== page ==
January 15, 2019

Colorado Supreme Court: Insurer’s Conduct Must Be Evaluated Based Upon Evidence Before it When Coverage Decision Made

The Colorado Supreme Court issued its opinion in Schultz v. Geico Casualty Co. on Monday, November 5, 2018.

Insurance—Bad Faith—C.R.S. § 10-3-1115—Fair Debatability—C.R.C.P. 35—Independent Medical Exams.

In this original proceeding pursuant to C.A.R. 21, the supreme court reviewed the district court’s order requiring plaintiff to undergo an independent medical examination (IME), pursuant to C.R.C.P. 35, at defendant’s request. The court issued a rule to show cause.

In this case, plaintiff, who was insured by defendant, alleged that defendant insurance company breached its duty of good faith and fair dealing and violated its statutory obligation to evaluate and pay her insurance claim without unreasonable delay. Defendant denied liability, asserting that because the question of medical causation was “fairly debatable” at the time it made its coverage decision, it did not act unreasonably or in bad faith. To establish these defenses, defendant sought an IME of plaintiff, and over plaintiff’s objection, the district court granted that request.

The court concluded that defendant’s conduct must be evaluated based on the evidence before it when it made its coverage decision. Thus, defendant is not entitled to create new evidence to try to support its earlier coverage decision. The court further concluded that the district court abused its discretion when it ordered plaintiff to undergo an IME over three years after the original accident that precipitated this case and a year and a half after defendant had made the coverage decision at issue. The court therefore made the rule to show cause absolute.

Summary provided courtesy of Colorado Lawyer.

Colorado Supreme Court: MMI Not Statutorily Significant Where No Final Admission of Liability Filed

The Colorado Supreme Court issued its opinion in Harman-Bergstedt, Inc. v. Loofbourrow on Monday, January 27, 2014.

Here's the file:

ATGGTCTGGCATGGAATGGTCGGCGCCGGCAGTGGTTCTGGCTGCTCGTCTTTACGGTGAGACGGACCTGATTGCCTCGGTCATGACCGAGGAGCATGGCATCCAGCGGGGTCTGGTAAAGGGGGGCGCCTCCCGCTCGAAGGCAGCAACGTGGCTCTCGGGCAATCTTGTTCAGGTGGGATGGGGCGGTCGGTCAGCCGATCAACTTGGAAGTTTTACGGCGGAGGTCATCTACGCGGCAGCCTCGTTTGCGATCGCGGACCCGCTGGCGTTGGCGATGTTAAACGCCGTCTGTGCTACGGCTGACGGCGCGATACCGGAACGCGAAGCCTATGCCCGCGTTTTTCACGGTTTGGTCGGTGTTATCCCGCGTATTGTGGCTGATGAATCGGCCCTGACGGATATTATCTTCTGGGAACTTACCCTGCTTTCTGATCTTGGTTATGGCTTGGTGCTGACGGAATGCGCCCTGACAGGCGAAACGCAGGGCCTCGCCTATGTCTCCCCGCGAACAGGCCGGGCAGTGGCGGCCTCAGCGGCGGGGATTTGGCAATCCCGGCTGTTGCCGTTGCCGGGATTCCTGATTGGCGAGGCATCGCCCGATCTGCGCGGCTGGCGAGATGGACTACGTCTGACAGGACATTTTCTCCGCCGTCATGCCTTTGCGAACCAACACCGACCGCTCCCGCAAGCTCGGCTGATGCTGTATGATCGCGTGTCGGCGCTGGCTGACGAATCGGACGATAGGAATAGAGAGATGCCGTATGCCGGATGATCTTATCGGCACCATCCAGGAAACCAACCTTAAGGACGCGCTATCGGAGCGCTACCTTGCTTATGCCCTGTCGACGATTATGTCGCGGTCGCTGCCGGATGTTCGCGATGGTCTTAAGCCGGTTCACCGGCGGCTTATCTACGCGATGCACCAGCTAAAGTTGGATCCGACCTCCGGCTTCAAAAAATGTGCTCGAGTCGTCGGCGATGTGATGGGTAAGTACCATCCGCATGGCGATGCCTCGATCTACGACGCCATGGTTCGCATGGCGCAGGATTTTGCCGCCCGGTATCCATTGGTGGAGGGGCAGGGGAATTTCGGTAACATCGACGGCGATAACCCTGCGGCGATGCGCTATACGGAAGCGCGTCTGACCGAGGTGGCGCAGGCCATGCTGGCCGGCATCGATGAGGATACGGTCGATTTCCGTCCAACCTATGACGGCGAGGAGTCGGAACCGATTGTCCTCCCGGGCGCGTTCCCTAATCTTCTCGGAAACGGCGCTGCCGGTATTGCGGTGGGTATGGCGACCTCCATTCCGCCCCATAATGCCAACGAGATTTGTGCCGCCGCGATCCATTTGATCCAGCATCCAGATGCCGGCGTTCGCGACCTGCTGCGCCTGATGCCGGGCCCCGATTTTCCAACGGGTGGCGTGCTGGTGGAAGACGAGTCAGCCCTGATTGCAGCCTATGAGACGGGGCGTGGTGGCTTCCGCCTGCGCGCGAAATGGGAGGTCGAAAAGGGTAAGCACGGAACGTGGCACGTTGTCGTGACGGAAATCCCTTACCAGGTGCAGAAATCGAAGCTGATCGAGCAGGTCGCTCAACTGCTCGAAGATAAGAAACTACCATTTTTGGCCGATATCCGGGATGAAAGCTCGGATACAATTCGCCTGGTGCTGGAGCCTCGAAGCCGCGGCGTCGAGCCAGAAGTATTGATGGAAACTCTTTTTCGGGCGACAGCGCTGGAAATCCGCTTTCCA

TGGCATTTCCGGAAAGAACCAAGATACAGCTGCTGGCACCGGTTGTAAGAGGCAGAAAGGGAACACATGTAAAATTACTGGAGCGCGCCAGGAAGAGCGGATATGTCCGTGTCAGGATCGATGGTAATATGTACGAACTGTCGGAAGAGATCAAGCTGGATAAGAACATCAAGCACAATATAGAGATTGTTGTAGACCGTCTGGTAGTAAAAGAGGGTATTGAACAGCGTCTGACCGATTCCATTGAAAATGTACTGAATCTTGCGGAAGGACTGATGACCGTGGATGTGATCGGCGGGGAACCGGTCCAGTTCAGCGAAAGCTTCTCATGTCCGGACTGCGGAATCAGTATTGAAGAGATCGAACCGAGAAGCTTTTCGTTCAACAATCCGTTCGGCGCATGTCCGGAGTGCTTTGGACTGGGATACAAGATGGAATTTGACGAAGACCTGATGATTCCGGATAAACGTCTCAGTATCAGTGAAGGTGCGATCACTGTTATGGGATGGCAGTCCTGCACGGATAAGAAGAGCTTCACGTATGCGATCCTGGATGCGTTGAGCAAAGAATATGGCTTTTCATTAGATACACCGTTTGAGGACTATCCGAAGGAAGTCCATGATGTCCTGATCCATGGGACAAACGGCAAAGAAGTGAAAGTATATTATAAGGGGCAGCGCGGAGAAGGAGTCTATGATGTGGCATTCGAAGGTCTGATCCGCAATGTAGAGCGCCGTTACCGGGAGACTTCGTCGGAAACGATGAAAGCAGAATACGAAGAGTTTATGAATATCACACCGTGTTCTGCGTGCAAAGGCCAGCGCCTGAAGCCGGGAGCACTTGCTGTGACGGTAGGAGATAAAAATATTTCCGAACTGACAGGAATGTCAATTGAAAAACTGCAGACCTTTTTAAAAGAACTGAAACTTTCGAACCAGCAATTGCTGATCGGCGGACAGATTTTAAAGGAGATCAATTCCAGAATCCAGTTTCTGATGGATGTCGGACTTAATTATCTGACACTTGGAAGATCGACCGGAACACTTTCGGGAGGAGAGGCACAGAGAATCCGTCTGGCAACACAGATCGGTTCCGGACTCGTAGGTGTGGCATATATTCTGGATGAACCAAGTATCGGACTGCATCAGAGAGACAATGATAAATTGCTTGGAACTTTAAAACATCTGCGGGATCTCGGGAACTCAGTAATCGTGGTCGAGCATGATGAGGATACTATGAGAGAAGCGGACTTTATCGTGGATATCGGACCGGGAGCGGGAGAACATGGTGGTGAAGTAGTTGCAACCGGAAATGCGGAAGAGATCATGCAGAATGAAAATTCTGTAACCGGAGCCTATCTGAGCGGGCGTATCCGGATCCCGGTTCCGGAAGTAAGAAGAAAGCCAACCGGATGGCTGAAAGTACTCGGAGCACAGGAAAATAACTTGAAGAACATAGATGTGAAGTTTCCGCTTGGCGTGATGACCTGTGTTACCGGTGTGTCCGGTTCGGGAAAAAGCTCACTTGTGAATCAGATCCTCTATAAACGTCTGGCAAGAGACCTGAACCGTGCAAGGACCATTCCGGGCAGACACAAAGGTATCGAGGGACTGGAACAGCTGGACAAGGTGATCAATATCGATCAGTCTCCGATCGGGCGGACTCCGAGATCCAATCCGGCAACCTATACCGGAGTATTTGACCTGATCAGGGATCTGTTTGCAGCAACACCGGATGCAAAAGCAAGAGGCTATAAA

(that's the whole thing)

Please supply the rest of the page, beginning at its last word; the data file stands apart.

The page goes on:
Workers’ Compensation—Temporary Total Disability Benefits—Maximum Medical Improvement—Final Admission of Liability—Division-Sponsored Independent Medical Examination.

Harman-Bergstedt, Inc. and its insurer sought review of a court of appeals’ judgment reversing a decision of the Industrial Claim Appeals Office (Panel). The Panel had disallowed claimant’s award of total temporary disability (TTD) benefits, reasoning that once her treating physician placed her at maximum medical improvement (MMI), notwithstanding the failure of her injury to result in any work loss, TTD benefits could not be awarded for the injury for which she initially had been treated in the absence of a division-sponsored independent medical examination (DIME) challenging that placement. The court of appeals found that under the unique circumstances of this case—including the fact that claimant had never been awarded TTD benefits and her employer had never filed a final admission of liability from which the statutory window for seeking a DIME could be measured—a DIME was not a prerequisite to an award of TTD benefits.

The Supreme Court affirmed the court of appeals’ judgment. The Court held that because a determination of MMI has no statutory significance with regard to injuries resulting in the loss of no more than three days or shifts of work time, claimant’s award of TTD benefits was not barred by her failure to first seek a DIME.

Summary and full case available here.